Not every product is a good candidate for buzz. How, then, can managers assess buzz-worthiness? Two criteria make it possible.

Medicine is one thing, but sometimes even the most ordinary products can benefit from buzz. Remember Hush Puppies? When the company discovered that hip New York City kids were snapping up vintage pairs of its shoes at secondhand stores, it rushed into action. It began making its shoes in shades like Day-Glo orange, red, green, and purple. Next, it sent free samples to celebrities, and not long after, David Bowie and Susan Sarandon were spotted wearing them. Then the company tightly controlled distribution, limiting the shoes to a handful of fashionable outlets. Soon high-end retailers like Saks, Bergdorf Goodman, and Barneys were begging for them. In just three years, from 1994 to 1996, Hush Puppies saw its annual sales of pups in North America skyrocket from fewer than l00,000 pairs to an estimated 1.5 million.

Of course, not every product is a good candidate for buzz marketing. How, then, can managers assess buzz-worthiness? Two criteria make it possible.

First, products ripe for buzz are unique in some respect, be it in look, functionality, ease of use, efficacy, or price. For Chrysler's PT Cruiser, the degree of difference from the competition clearly lies in its retro, gangster-era look. In the case of collapsible scooters, the key buzz-worthy factors are functionality and ease of use: what other product allows people to dash from place to place on a lightweight, folding device?

Second, products with great buzz potential are usually highly visible. For many products, that condition is a no-brainer. The popularity of fashion accessories, like Gucci's baguette bags, tends to spread like wildfire because they are easily seen by others. Every time someone in a meeting pulls out a Palm device to jot a note, the company gets another endorsement of its popular PDA.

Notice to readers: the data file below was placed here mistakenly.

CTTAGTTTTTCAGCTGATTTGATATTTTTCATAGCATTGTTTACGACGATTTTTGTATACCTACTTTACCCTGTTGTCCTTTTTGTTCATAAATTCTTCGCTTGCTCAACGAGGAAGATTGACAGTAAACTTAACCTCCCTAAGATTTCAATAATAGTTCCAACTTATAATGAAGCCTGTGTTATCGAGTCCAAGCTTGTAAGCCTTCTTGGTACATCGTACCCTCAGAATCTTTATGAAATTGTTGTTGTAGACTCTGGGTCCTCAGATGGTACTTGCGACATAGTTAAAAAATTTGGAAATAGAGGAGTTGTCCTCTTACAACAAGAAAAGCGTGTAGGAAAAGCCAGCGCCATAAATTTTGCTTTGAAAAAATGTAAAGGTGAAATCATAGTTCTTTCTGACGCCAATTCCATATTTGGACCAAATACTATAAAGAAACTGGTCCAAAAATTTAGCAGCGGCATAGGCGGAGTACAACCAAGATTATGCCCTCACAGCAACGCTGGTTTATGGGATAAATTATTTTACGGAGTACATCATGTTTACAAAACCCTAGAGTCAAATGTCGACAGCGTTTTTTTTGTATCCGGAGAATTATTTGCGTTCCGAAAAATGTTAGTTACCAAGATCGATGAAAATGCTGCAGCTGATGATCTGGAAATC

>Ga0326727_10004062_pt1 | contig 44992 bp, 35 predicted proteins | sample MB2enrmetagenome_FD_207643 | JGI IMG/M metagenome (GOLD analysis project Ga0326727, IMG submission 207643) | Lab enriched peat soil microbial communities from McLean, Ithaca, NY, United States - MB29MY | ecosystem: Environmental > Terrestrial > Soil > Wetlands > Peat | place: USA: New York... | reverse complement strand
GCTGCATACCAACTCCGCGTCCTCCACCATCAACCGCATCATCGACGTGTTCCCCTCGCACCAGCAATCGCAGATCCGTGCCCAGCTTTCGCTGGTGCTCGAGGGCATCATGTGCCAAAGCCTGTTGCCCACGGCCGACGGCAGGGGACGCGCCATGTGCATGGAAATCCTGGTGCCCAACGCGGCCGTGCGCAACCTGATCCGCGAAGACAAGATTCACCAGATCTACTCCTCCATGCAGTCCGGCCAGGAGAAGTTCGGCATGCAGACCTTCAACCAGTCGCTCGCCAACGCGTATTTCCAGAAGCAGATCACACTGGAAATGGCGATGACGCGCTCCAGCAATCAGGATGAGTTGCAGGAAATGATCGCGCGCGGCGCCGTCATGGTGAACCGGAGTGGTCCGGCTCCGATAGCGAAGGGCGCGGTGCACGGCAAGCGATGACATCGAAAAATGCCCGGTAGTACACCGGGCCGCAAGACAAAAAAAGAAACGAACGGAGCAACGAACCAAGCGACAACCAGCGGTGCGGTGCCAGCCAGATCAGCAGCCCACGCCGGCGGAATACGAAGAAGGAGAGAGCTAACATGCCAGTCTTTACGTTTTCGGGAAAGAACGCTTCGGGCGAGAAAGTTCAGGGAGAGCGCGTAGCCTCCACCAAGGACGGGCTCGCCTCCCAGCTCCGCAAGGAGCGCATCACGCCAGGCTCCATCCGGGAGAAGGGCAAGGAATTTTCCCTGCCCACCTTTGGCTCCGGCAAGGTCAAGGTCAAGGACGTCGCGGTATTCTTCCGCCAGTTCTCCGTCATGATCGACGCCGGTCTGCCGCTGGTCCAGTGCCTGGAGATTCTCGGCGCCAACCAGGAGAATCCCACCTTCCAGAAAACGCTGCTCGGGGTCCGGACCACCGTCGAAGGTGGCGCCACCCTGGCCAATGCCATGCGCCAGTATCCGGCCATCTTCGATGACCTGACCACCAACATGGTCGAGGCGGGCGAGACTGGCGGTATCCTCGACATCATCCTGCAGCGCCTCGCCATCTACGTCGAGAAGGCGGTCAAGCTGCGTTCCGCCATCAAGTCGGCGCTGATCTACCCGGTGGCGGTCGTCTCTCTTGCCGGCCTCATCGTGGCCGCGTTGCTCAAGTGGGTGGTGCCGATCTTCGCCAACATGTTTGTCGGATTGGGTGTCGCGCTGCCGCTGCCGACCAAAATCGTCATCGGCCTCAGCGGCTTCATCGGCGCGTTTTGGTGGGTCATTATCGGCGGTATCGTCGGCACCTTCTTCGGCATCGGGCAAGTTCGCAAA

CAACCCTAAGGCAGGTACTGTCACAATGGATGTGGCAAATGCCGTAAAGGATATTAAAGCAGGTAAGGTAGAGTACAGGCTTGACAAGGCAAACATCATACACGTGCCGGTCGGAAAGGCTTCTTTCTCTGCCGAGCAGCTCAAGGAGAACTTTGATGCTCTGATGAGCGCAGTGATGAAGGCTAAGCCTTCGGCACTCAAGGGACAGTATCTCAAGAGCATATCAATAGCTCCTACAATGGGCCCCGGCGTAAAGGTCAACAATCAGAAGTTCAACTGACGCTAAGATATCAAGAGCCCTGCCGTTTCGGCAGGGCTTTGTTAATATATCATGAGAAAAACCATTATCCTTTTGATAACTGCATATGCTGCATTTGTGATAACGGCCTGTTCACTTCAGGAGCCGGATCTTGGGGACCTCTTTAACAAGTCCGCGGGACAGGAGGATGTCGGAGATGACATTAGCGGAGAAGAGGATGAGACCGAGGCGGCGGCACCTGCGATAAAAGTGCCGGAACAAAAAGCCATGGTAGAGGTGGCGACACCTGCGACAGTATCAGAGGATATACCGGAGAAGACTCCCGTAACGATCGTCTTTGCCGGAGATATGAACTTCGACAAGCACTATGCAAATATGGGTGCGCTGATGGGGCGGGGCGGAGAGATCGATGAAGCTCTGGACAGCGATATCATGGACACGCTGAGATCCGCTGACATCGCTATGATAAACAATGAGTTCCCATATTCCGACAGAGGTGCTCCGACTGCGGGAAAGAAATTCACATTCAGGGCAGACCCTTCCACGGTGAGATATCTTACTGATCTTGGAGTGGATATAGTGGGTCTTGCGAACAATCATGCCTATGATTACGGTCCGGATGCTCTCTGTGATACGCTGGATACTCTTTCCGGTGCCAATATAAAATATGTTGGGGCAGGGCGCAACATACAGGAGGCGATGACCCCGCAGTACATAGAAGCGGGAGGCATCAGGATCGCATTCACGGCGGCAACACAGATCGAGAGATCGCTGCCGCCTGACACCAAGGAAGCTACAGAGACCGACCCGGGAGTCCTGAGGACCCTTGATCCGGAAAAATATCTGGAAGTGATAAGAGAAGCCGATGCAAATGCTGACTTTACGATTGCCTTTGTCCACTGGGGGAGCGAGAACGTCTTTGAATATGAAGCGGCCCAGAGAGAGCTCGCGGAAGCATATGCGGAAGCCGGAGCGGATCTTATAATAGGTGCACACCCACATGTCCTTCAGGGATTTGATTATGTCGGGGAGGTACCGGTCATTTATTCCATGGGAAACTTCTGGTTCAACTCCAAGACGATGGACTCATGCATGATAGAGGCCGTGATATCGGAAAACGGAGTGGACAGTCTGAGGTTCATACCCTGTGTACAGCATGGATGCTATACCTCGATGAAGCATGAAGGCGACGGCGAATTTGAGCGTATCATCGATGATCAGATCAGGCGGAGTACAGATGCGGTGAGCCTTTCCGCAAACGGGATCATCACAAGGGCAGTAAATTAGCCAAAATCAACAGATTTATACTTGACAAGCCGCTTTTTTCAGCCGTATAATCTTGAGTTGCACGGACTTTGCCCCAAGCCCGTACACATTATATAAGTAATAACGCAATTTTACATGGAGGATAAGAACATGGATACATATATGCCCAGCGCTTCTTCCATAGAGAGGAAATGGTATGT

But insightful companies have discovered that products can be made visible. One way is to create forums, such as Internet chat groups, where customers can exchange information about a product— such as a new medical treatment—that might otherwise have remained hidden. Often, creative approaches are needed to facilitate the discussion. Pfizer, the maker of Viagra, faced an uphill battle when trying to generate buzz for its breakthrough drug, because impotence was a taboo subject. But by popularizing the medical terms "erectile dysfunction" and "ED," the company transformed the undiscussable into fodder for the bedroom and backyard alike.

What Buzz Affects*

Slightly more than two-thirds of the U.S. economy has been influenced by buzz.

13% Largely Driven by Buzz

Toys, sporting goods, motion pictures, broadcasting, amusement and recreation services, fashion

54% Partially Driven by Buzz

Finance (investment products), hotels and lodging, electronics, printing and publishing, tobacco, automotive, pharmaceuticals and health care, transportation, agriculture, food and drink

33% Largely Immune to Buzz

Oil, gas, chemicals, railroads, insurance, utilities

*McKinsey & Company estimate for 1994 U.S. economy (total equals $6 trillion)